The pagan, origin story behind the Easter celebrations » MetroLife
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Friday, January 22, 2021

    The pagan, origin story behind the Easter celebrations


    Today, Christians all over the world celebrateEaster as the resurrection of Jesus Christ. But it was not always like this.

    According to history, there is a pagan, origin story behind what is now regarded as a religious holiday.

    Origin of Easter

    The origin of Easter can be traced to the pagan festival called  “Ishtar”, which is pronounced “Easter.” On this day, Anglo-Saxons honored Eeostre or Eastre — a goddess of spring and fertility. She is also known as Ostara, Austra,  the goddess of the dawn and a bringer of light.

    Her symbol was the hare (a symbol of fertility) and eggs are associated with this goddess. This story is backed by the writings of an eighth-century monk and historian called Venerable Bede.

    He wrote, “Eosturmononath has a name which is now translated as ‘Paschal month,’ and which was once called after a goddess of theirs named Eostre, in whose honor feasts were celebrated in that month. Now they designate the Paschal season by her name, calling the joys of the new rite by the time-honoured name of the old observance” (De Temporum Ratione).

    The New Unger’s Bible Dictionary adds: “The word Easter is of Saxon origin, Eastra, the goddess of spring, in whose honor sacrifices were offered about Passover time each year. By the eighth century Anglo–Saxons had adopted the name to designate the celebration of Christ’s resurrection.”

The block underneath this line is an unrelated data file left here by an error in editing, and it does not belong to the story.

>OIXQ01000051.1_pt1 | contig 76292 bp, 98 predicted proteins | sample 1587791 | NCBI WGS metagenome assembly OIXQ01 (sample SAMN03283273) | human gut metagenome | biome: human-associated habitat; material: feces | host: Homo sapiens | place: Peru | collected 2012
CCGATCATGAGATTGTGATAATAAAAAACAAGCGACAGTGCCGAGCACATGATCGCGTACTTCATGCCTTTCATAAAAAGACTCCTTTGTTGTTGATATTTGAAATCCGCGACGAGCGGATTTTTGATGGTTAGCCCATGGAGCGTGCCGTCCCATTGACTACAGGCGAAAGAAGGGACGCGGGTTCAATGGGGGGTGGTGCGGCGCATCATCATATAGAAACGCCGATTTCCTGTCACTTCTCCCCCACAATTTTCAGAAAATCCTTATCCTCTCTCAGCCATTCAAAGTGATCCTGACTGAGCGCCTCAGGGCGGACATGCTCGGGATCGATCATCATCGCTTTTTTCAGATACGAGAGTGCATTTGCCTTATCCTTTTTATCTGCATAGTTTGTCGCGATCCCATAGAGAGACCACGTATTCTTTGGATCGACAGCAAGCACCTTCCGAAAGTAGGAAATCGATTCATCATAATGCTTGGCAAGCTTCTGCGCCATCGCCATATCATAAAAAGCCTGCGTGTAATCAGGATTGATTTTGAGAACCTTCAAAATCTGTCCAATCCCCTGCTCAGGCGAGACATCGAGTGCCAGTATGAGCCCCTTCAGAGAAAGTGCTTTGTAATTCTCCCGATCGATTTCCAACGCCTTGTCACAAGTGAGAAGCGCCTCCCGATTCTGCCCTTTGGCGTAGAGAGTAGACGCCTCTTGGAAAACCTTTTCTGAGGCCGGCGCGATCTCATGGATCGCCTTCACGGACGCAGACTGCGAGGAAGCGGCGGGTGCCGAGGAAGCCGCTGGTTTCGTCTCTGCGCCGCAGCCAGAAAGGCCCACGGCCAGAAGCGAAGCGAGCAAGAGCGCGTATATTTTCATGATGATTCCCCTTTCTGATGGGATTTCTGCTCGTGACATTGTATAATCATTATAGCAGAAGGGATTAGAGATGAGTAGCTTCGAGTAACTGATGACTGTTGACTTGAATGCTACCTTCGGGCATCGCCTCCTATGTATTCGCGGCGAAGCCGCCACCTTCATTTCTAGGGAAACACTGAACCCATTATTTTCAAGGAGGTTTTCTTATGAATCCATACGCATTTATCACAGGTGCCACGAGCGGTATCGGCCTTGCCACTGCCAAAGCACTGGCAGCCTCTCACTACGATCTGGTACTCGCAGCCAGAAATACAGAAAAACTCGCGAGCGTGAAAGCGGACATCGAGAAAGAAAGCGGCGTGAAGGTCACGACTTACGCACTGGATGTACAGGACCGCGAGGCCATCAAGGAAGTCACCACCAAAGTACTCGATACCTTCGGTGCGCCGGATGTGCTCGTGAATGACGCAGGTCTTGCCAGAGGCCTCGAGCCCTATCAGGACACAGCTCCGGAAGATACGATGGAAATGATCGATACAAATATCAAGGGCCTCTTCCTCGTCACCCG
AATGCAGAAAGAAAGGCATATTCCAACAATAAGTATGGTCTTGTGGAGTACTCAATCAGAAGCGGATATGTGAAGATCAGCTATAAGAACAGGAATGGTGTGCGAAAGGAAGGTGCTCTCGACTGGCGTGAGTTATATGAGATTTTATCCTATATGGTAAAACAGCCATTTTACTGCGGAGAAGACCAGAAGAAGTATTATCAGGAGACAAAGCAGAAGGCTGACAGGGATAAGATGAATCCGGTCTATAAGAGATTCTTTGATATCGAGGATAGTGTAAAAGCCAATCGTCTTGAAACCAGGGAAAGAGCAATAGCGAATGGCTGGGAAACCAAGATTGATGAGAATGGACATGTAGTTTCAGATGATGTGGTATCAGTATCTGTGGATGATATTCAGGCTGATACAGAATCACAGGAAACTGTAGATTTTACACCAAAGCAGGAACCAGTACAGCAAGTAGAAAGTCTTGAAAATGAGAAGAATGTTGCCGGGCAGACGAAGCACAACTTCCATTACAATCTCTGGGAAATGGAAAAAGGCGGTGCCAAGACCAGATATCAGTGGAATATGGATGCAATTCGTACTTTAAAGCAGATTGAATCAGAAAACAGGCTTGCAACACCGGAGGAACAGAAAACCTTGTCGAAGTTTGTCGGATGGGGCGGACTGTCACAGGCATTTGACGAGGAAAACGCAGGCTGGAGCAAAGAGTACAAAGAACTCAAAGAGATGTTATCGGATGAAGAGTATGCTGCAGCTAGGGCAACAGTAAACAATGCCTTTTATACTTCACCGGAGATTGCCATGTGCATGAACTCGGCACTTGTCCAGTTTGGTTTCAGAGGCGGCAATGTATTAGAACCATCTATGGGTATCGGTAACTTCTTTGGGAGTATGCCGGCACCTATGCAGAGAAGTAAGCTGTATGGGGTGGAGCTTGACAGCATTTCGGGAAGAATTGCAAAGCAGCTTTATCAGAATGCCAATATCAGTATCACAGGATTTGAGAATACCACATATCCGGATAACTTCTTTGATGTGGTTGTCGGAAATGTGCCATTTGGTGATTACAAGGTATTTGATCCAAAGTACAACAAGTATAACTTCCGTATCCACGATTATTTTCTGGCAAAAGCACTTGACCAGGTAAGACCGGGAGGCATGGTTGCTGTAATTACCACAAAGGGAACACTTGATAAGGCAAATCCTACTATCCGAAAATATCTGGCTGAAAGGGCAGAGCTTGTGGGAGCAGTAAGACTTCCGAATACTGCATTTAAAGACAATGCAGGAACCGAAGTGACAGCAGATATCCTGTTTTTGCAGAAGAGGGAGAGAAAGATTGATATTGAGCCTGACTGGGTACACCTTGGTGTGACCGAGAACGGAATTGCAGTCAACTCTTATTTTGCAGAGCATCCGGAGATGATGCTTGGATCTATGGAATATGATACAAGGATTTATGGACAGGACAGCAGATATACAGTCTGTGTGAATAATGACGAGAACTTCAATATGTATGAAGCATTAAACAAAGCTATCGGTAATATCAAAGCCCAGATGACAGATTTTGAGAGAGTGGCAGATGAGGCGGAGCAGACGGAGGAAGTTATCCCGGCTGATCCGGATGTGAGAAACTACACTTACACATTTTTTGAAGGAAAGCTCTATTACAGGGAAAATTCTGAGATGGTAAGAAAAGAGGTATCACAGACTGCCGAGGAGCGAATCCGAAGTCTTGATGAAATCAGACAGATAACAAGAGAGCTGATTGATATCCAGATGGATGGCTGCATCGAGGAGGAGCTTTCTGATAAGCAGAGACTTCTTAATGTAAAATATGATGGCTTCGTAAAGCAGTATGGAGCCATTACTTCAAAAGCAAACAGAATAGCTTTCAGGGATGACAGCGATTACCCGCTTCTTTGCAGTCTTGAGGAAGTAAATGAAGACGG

Easter meets Christianity

    Despite its arguable pagan root, Easter became a Christian celebration in 314 after the first Sunday after the full moon (the Paschal Full Moon) was chosen as the official date by The First Council of Nicaea.

    The council ordered that “the great event of the year was the Easter season. The period immediately before was one of fasting in commemoration of Christ’s sufferings. Customs differed in various parts of the empire.

    “In Rome, a forty hours’ fast and vigil was held in remembrance of Christ’s rest in the grave. This was extended, by the time of the Council of Nicaea to a forty days’ Lent. All fasting ended with the dawn of Easter morning, and the Pentecostal period of rejoicing then began.

    “In that time there was no fasting or kneeling in prayer in public worship. Easter Eve was the favorite season for baptism, that the newly initiate might participate in the Easter joy.”

    Since then, Easter has become a day to remember and honor the resurrection of Jesus Christ.


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